Working From Home Governance – What Governance?

The goal of the FCA is to ensure honest and fair markets for individuals, businesses, and the economy as a whole. The Authority does this by protecting consumers, protecting the financial markets, and promoting competition[1]. 

Regulations and rules set out how firms must operate and govern their daily business activities so they can evidence, if required, that they are adhering to the rules.  Some of these rules relate to how individual employees must operate.   

As a result, many City firms deploy a raft of sophisticated governance and control measures around market abuse, conduct and managing interest to essentially “keep their employees honest”.  A number of these controls would not be needed if some industry colleagues hadn’t previously demonstrated their wiliness to break the law!

These systems and controls have all been designed from a Work from Office (WFO) paradigm.  The trouble is, most if not all, of the employees that the regulator is most concerned can abuse the market – those conducting Senior Management and Certified Functions – are now Working from Home (WFH).

Speaking at a City Financial Global event (12th October) Julia Hoggett, Director of Market Oversight at the Financial Conduct Authority, said security arrangements for staff privy to insider information should be the same when working remotely as when in the office.

Ms Hoggett said:

 

“Our expectation is that going forward, office and working from home arrangements should be equivalent – this is not a market for information that we wish to see be arbitraged.”

Hope is not a Strategy


But just how is a firm to ensure, for example, that Tarquin who now trades from his man cave in his garden in Richmond Upon Thames rather from the secure and tightly controlled City Offices of Big Bank plc isn’t breaking every rule in the book?  Just how is Big Bank Plc going to evidence that Tarquin isn’t trading on his own account, on screens and systems situated on the very same desk as his employer provided systems?  Or even getting on his “burner phone” and blatantly selling confidential insider information to his pals.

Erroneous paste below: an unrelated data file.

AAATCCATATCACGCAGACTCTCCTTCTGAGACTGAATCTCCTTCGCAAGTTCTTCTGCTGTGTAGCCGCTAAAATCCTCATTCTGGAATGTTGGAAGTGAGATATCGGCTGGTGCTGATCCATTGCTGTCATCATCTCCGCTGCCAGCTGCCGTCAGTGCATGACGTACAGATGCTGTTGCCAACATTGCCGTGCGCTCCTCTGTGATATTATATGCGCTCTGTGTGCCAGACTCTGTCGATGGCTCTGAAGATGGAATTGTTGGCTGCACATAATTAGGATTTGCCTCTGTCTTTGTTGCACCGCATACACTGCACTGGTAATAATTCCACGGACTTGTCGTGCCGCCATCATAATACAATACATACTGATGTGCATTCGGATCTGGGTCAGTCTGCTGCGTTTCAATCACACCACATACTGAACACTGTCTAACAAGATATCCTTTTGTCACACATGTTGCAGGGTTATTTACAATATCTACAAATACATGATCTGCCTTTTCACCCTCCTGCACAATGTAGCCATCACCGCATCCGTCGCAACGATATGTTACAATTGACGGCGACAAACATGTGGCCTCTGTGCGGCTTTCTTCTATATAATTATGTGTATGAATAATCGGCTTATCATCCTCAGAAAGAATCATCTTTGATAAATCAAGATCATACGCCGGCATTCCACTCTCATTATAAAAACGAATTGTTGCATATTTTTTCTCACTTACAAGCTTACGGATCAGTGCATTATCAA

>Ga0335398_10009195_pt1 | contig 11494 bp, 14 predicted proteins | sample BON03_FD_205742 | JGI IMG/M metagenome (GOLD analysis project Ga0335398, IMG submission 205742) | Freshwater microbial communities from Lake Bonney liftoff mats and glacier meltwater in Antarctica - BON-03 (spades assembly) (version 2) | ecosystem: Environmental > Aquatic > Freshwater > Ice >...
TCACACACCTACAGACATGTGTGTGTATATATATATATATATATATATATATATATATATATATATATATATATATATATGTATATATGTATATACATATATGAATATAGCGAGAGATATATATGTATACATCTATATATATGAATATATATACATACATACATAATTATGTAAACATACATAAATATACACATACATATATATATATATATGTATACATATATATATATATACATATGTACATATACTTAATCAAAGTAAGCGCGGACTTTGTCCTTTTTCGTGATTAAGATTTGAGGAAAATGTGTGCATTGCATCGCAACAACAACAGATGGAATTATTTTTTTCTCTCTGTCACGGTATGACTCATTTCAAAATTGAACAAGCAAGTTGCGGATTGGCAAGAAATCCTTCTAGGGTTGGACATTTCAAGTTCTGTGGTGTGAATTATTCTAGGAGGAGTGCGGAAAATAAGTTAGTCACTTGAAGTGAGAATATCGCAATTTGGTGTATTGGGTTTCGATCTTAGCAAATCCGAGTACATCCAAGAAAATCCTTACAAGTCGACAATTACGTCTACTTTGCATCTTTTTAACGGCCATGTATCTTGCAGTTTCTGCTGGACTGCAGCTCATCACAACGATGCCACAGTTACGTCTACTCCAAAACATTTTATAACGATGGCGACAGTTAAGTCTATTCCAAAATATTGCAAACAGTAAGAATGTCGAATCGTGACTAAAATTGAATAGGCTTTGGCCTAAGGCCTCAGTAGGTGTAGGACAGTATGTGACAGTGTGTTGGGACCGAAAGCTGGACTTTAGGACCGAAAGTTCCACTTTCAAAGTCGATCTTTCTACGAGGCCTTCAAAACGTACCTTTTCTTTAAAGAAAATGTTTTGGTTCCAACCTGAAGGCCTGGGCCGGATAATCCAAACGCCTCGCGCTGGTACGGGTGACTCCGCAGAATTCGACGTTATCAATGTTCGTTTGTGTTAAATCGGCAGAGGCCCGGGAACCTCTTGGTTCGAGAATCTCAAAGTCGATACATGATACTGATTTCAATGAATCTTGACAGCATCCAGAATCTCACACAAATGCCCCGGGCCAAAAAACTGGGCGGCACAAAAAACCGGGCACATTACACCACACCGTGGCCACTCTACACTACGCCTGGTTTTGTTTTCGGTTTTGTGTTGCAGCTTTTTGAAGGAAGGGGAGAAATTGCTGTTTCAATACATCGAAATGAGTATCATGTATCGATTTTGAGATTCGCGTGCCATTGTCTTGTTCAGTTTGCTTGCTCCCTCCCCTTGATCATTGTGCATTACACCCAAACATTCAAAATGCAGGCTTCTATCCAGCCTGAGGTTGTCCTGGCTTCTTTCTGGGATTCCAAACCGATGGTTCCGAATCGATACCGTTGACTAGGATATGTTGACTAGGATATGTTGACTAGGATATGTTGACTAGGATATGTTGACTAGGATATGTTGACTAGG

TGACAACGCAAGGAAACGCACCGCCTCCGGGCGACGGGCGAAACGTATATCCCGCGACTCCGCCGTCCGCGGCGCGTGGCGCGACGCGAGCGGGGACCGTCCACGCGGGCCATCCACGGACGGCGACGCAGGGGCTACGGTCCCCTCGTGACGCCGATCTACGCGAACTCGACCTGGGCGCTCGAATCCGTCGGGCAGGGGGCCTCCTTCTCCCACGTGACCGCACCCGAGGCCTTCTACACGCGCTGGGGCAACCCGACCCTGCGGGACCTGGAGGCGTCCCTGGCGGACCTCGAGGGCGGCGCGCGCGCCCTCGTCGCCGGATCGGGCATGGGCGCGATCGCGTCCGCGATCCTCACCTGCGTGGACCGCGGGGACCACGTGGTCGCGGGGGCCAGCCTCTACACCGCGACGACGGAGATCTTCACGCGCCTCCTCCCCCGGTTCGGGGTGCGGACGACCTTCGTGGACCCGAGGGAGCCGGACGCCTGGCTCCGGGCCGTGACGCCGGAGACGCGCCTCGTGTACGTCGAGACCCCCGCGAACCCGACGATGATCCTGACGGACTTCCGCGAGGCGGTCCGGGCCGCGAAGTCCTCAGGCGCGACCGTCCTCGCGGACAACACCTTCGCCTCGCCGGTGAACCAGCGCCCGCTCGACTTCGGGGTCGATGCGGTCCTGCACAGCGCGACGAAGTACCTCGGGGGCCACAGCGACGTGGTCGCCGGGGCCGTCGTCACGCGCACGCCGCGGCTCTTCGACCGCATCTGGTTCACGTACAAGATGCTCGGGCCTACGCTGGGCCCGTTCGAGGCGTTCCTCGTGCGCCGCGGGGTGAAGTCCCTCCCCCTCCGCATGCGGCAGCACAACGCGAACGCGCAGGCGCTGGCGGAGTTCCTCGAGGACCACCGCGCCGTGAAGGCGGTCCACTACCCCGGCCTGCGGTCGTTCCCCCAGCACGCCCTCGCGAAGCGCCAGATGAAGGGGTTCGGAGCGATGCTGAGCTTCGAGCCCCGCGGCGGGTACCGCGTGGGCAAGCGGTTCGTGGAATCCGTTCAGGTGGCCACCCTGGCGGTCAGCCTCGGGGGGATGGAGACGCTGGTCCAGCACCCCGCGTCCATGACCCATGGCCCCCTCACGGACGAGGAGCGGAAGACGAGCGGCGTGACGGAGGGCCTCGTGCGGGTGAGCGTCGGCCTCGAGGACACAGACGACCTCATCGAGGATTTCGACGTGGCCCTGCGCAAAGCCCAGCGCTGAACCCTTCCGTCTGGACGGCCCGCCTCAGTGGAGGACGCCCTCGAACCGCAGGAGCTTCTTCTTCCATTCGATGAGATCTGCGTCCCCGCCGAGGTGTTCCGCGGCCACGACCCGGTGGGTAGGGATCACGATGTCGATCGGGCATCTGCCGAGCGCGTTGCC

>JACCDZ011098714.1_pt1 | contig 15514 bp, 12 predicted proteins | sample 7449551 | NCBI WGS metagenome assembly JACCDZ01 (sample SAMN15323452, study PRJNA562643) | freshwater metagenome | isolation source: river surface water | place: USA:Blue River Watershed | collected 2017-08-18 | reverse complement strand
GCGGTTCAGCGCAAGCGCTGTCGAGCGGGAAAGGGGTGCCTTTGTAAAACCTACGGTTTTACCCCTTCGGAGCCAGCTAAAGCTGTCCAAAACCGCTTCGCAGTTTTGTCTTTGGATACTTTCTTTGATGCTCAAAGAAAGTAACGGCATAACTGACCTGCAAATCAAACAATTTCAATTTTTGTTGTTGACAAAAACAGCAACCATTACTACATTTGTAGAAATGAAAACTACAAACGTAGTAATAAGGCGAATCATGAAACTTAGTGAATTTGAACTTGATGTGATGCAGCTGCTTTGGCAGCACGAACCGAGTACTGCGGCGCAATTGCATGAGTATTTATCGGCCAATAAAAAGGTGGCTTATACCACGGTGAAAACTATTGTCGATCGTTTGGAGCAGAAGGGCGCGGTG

Theoretically, Tarquin and many others can WFH, but if this is at the expense of market integrity, perhaps the FCA needs to be more prescriptive and rule that unless firms can replicate the same levels of governance and control in a WFH scenario as a WFO scenario then that work cannot legally be conducted from home. 

The FCA acknowledges that the change in circumstances created by COVID-19 has created new conduct risk issues, but as we go into lockdown again, hoping that all individuals working from home will comply with regulatory expectations is not a strategy that has much chance of success.

And hot of the press, this excellent article from Bovil CEO Ben Blackett Ord, calling out FCA on the apparent limp effectiveness of SM&CR.  In 4.5 years the FCA has only managed 34 investigations and one successful prosecution.  Viewing those statistics, one could be forgiven for believing that in reality Tarquin has little if no chance of getting caught and the WFH is, for any dishonest individual, like a modern-day gold rush. 

Governance?  What governance? 

* Please note Tarquin is a fictional character for the purpose of this blog post.

[1] https://www.investopedia.com/terms/f/financial-conduct-authority-uk-fca.asp#:~:text=The%20goal%20of%20the%20organization,U.K.’s%20Treasury%20and%20Parliament.

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